Wiwili, Nicaragua, Feb 23 (efe-epa).- Armed with picks, shovels and chainsaws, a battalion of peasants get down to work clearing roads in this mountain municipality in northern Nicaragua that was battered by two hurricanes in succession just three months ago.
The farmers are racing to repair the dirt roads so they can transport to market the coffee beans that represent their main source of income.
Landslides caused by Hurricanes Eta and Iota last November cut off 16,000 people living in communities on the slopes of the Cerro Kilambe, 1,750 m (5,737 ft) above sea level, one of the six protected areas making up the Bosawas Biosphere Reserve.
For the volunteers, such as 52-year-old coffee grower Ivan Antonio Centeno, the memory of carrying sacks of coffee and grain on their backs in mud up to their knees remains fresh.
Standing at the foot of La Esperanza creek, which flooded during the storms, Centeno tells Efe that he and his neighbors began organizing to repair the roads even when the land was still saturated and the threat of further landslides was real.
“The roads were destroyed. There was nothing. It was horrible,” grower Coronado Valdivia Montenegro, 50, told Efe.
While residents evacuated in time to avert casualties, the hurricanes, especially Iota, did incalculable damage to infrastructure and crops, he said.
Farmers found themselves cut off, with no safe way to get home, whether on foot, by mule or on a motorcycle. And the coffee that withstood the hurricanes’ onslaught was in danger of being lost.
“We had to cross from one side to the other by hanging on a rope that we tied between trees, or on tree trunks that we placed over the creeks,” Valdivia said.
Desperate to salvage their crops to avoid defaulting on their debts, the farmers used chainsaws to fashion bridges from fallen trees and moved piles of dirt to make some roads passable, enabling them to transport the beans.
“We were stranded for about two weeks, with no way out. Nobody sold coffee for a week,” Ariel Lagos Centeno, 37, recounted to Efe.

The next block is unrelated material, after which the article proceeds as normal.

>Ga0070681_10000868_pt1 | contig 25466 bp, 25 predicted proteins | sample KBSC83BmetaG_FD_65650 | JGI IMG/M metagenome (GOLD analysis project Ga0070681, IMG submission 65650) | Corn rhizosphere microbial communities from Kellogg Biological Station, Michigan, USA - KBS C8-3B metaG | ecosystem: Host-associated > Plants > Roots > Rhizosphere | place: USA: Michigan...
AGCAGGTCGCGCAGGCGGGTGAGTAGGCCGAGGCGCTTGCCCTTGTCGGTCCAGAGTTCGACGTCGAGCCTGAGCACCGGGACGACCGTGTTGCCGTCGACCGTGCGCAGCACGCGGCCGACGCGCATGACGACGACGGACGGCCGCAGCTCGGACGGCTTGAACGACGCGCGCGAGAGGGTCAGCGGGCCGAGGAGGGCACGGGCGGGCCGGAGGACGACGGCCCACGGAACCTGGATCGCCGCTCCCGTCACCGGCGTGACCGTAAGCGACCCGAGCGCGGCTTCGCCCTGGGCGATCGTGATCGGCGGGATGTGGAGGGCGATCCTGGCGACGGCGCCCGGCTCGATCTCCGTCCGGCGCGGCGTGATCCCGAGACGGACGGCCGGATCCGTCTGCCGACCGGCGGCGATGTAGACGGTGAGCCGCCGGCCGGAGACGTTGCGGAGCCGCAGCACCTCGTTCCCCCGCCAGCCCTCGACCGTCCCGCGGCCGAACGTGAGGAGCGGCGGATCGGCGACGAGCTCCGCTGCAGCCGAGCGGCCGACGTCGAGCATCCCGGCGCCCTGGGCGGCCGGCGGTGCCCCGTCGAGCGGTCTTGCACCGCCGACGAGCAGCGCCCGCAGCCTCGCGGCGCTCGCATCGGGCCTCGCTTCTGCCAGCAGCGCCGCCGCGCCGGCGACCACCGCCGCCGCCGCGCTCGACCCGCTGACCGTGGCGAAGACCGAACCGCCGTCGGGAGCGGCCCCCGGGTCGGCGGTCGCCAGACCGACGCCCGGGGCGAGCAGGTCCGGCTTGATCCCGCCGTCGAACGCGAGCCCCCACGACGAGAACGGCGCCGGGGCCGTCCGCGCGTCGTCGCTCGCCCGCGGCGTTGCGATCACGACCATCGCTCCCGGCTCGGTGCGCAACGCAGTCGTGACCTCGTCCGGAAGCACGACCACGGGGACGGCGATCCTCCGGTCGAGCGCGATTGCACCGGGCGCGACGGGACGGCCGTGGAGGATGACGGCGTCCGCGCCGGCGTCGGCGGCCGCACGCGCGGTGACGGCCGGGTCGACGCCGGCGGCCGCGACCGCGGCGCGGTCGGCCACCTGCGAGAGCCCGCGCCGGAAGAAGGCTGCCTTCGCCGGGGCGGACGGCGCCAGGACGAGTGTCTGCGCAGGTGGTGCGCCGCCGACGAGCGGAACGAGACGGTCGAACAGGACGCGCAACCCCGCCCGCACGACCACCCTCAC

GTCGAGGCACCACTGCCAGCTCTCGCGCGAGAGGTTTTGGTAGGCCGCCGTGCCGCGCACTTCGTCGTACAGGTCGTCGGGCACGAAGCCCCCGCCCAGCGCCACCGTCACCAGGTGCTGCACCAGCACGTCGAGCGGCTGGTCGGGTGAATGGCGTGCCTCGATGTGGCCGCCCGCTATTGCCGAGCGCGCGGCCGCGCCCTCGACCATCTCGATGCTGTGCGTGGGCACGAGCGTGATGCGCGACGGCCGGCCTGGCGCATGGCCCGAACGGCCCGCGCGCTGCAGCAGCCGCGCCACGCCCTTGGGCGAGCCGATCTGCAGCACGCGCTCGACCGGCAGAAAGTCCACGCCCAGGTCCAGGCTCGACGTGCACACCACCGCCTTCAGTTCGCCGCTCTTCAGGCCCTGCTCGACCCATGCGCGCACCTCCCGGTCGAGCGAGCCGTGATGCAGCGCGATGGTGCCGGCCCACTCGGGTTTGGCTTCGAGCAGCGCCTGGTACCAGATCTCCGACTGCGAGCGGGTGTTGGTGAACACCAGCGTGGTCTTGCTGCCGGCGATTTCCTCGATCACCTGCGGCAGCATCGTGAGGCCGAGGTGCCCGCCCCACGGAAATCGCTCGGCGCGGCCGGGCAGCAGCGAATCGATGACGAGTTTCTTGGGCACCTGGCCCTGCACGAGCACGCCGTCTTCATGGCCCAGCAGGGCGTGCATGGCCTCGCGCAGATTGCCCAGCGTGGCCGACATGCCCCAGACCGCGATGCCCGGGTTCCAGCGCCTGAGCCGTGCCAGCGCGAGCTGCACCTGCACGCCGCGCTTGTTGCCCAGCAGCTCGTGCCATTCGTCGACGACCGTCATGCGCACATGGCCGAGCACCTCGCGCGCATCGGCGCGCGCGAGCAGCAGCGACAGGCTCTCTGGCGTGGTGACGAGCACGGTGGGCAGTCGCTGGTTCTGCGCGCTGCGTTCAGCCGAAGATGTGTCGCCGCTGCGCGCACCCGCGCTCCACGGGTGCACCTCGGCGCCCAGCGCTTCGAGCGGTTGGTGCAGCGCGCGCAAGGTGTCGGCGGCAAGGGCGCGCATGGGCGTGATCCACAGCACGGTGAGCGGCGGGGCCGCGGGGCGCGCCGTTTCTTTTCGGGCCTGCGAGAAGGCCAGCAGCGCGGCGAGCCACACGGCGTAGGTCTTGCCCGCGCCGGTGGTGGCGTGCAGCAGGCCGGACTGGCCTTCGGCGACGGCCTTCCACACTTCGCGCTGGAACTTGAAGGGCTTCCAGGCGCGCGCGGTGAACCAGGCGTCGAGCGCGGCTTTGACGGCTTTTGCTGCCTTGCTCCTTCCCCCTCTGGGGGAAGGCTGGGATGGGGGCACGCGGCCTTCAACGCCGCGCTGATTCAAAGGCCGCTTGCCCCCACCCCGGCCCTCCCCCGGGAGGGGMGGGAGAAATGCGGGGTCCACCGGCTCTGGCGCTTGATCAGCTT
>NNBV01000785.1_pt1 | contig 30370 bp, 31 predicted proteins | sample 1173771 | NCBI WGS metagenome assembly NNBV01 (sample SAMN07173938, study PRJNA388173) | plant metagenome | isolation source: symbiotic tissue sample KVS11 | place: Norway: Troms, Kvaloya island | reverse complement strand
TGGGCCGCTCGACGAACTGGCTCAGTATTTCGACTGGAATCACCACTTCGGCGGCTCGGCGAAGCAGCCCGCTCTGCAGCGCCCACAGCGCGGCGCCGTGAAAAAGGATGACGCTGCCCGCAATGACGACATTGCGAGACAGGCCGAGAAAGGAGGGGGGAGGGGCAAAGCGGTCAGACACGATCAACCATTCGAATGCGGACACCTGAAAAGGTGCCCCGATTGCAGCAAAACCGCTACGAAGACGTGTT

Despite those Herculean efforts, coffee beans from Cerro Kilambe were taking too long to reach the buyers, who visited the area to assess the damage caused by the hurricanes.
“What (the producers) told us was nothing compared with the reality we saw,” said Jorge Eslaquit, regional sales director at Cisa Exportadora, part of the Mercon Group, one of the world’s leading coffee companies with almost 70 years experience.
The visit led to an alliance between the growers and the Mercon Group’s Seeds for Progress Foundation to create a hurricane relief fund to finance road repairs in 11 coffee-producing communities in Nicaragua and Honduras.
The initiative raised $178,000 to meet the urgent needs of the coffee-growing regions, Deglys Rodriguez, civil works supervisor at the Seeds for Progress Foundation, told Efe, with more than 20,000 people in Nicaragua and Honduras benefiting.
Eslaquit said Mercon supported road repairs in Wiwili because of their long-standing relationship with the growers there.
Thanks to its altitude and fertile land, the Cerro Kilambe produces some of the finest coffee, which tends to command higher prices than those set on the futures market at the New York Stock Exchange.
While damage from the hurricanes is still visible in the Kilambe reserve, so is the pride and enthusiasm of the farmers, who refuse to stand idle, preferring to grab their picks, shovels and chainsaws in pursuit of reviving hope. EFE lfp/av/jcg/lap/dr